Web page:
Figure 8 further considers the pulse-to-pulse spectral and intensity variations at different CW-trigger wavelengths ((a), (b): Ω = −50; (c), (d): Ω = −250; and (e), (f): Ω = −400). The shot-to-shot spectral variation is generally reduced, especially in the red-shifted Raman soliton in SC (Fig. 9(a), 9(c) and 9(e)), when compared with the untriggered SC (Fig. 2(a)). In particular, we again investigate the temporal fluctuation of the red-shifted components in SC (> 1850 nm). In general, as shown in Figs. 8(b), 8(d) and 8(f), adding the CW-triggers completely changes the intensity statistics when compared with the untriggered SC (Fig. 2(c)). Notably, Figs. 8(e) and 8(f) shows that for the case of Ω = −400, the pulse-to-pulse stability can be maintained at a very high level. The statistical distribution of the pulse intensity has a standard deviation (calculated from 1000 events) as small as 0.01P0. Table 1 gives the overall summary of how the CW-triggers (at different wavelengths) affect the properties of SC in terms of the bandwidth, temporal coherence (both the overall coherence and the coherence of the red-shifted part of SC), and the pulse-to-pulse intensity stability (in terms of the standard deviation). Generally, the present study shows that adding the weak CW-trigger can enhance SC bandwidth and achieve moderate improvement in the overall temporal coherence and the pulse-to-pulse stability. In particular, the dependence of the bandwidth, temporal coherence, and pulse-to-pulse stability on the CW-trigger wavelengths are rather subtle. The variation of the bandwidth as a function of the CW-trigger wavelength follows the opposite trend to that of the temporal coherence (as shown in Figs. 4(a) and 4(b) and Table 1). This feature might provide a new insight to understand how these SC characteristics (bandwidth and/or coherence), or in particular the Raman rogue soliton (or generally optical rogue waves), can be further manipulated by the CW triggering scheme.
In conclusion, we performed a detailed numerical study on how the picosecond SC’s properties can be influenced by a simple CW triggering scheme. In general, we showed that injecting the weak CW-trigger can enhance SC bandwidth and attain a moderate improvement in the overall temporal coherence and the pulse-to-pulse stability. It can be understood by that the higher-order coherent FWM components generated by the CW-trigger can create a more deterministic beating effect on the pump pulse. This essentially establishes a more well-defined AB condition in the presence of noise – a precursor of the soliton fission and other high-order effects which results in the onset of SC. While the CW-trigger accelerates the onset of SC and thus enhances the bandwidth, further improvement in bandwidth by the trigger does not necessarily lead to higher temporal coherence. Indeed, we observed that the bandwidth variation as a function of the CW-trigger wavelength exhibits the opposite trend to the temporal coherence variation. We found that it could be related to the interplay between the pump depletion (which leads to the dynamic MI spectral gain changes) and the coherent parametric conversion of the CW-trigger – leading to either a more deterministic or a more random initial AB evolution, depending on the trigger wavelength. This interplay could explain the striking feature that the Raman rogue soliton emerged in SC generation exhibits a high degree of temporal coherence and pulse-to-pulse intensity fluctuation at the longer CW-trigger wavelength.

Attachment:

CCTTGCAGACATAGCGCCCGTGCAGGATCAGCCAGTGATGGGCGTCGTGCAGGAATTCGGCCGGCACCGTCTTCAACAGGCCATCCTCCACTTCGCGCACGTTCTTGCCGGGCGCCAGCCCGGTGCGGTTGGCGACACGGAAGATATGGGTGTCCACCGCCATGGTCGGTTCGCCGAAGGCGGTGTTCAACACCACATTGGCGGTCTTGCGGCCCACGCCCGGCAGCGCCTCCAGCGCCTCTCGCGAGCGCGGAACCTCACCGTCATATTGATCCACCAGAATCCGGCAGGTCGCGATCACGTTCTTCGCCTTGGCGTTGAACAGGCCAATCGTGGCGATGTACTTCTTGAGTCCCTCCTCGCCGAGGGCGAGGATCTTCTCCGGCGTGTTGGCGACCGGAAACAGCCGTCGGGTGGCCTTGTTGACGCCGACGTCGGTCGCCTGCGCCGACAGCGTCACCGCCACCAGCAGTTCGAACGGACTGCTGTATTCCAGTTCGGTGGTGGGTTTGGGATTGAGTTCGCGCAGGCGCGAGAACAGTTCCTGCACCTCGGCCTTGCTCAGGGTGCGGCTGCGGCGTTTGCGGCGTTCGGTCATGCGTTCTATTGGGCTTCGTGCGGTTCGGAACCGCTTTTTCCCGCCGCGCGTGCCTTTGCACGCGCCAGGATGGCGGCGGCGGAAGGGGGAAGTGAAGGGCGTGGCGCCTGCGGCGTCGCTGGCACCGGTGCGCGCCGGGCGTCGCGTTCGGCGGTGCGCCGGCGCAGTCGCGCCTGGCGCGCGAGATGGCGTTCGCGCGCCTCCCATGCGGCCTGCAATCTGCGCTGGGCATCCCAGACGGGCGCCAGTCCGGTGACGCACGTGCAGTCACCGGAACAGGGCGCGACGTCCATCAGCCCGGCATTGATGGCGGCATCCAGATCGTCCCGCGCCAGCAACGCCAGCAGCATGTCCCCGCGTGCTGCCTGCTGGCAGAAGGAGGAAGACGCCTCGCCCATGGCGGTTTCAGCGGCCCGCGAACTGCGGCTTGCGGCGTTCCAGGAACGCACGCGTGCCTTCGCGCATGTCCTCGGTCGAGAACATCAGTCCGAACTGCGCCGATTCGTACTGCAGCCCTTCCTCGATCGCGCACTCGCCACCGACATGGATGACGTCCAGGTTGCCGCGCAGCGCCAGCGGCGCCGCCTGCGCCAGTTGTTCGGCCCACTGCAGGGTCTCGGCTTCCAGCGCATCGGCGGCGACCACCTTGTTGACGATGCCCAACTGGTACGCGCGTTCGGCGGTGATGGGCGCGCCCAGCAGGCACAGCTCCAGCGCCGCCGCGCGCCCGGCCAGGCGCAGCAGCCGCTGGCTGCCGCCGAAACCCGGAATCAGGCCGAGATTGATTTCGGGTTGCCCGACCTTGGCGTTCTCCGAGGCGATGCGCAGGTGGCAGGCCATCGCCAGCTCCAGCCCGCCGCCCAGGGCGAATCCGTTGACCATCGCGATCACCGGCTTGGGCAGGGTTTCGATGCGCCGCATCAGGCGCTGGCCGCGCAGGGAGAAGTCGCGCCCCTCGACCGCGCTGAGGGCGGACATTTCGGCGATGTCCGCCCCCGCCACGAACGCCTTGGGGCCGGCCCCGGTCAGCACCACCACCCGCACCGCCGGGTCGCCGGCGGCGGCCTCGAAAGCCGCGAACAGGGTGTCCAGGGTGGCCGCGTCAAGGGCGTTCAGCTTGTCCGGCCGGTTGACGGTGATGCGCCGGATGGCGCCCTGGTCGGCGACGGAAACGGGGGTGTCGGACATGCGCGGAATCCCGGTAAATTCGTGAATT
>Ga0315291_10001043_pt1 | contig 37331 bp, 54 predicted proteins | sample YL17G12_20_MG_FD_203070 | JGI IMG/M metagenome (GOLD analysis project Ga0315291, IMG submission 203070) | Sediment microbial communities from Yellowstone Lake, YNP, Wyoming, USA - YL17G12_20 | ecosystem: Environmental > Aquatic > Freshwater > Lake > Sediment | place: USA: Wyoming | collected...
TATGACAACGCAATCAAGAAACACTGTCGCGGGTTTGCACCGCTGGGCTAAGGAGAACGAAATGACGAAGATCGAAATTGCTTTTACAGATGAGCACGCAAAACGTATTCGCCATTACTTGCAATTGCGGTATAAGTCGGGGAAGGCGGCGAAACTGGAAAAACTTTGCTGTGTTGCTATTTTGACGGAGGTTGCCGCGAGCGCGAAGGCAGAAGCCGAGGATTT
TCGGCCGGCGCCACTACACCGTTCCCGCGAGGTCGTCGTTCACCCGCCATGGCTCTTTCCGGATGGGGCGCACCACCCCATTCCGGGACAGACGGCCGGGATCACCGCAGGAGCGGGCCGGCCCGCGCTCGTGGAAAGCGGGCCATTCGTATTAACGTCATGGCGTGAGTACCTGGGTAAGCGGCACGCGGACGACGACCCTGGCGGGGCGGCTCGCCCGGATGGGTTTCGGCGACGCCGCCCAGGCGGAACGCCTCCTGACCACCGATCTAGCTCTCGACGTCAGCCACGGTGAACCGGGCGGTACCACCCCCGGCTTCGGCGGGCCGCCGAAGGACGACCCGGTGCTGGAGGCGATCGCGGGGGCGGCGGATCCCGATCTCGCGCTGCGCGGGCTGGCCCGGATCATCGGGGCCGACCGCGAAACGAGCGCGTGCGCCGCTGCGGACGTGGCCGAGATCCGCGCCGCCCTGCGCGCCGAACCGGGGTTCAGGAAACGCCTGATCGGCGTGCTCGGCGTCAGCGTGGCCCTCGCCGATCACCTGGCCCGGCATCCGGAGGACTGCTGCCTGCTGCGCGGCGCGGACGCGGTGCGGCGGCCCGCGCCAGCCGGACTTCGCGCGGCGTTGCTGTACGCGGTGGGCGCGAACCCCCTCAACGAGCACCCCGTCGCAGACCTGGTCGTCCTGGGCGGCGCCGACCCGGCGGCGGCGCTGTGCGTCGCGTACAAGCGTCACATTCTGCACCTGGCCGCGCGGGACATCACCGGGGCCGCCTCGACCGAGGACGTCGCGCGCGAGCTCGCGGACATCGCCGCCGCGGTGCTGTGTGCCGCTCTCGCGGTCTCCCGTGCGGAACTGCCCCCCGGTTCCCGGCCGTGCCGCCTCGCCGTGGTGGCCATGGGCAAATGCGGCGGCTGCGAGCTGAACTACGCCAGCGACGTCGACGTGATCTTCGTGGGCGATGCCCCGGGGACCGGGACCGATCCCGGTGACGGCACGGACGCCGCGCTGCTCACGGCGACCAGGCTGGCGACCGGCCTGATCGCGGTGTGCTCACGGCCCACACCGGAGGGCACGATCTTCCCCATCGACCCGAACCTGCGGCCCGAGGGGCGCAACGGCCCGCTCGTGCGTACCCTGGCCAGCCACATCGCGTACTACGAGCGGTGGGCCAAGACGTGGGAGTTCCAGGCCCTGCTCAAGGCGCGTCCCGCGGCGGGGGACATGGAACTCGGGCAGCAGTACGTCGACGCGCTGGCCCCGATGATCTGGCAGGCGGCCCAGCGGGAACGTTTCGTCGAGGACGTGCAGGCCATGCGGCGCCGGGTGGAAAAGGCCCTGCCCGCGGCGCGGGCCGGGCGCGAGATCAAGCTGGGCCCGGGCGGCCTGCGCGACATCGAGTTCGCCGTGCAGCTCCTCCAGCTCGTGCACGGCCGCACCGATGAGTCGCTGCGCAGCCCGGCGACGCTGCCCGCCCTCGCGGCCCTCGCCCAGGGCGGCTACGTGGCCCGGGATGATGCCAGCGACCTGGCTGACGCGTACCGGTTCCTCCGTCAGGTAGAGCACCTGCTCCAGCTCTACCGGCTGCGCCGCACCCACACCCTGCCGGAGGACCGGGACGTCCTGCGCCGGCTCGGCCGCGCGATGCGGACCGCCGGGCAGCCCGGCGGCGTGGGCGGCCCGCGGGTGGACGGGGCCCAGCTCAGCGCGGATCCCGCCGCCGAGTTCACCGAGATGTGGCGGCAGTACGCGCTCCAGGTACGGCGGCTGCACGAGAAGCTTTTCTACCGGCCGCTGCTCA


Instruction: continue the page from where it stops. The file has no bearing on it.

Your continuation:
In conclusion, we note that SC characteristics depend on a myriad of different parameters and initial conditions. For instance, different input noise conditions, higher-order dispersion parameters, and pump pulse widths (especially for longer pulses or even CW pumping) could result in different statistical properties of the original untriggered SC. This implies that the impacts of the triggering on SC properties would vary from case to case. Establishing a complete and unified understanding on the triggered-SC properties requires more extensive investigation which takes all the aforementioned parameters into consideration and studies how the interplay among them results in different triggering scenarios. Nevertheless, we anticipate that the results presented here would provide a valuable insight on how the initial soliton fission can be initiated in a more controllable manner such that a SC generation with high temporal coherence can be realized. This could pave the way to offer a further flexibility to actively engineer the temporal properties of SC, particularly for applications where real-time, ultrafast, and single-shot spectral measurements are critical.
We acknowledge financial support by grants from the Research Grants Council of the Hong Kong Special Administrative Region, China (Project No. PolyU 5326/09E, PolyU 522009, HKU 7179/08E, HKU 7183/09E, and HKU 717510E). We also thanks for Chi Zhang, Kim K. Y. Cheung and Yi Qiu in the University of Hong Kong for providing the experimental parameters and the fruitful discussions.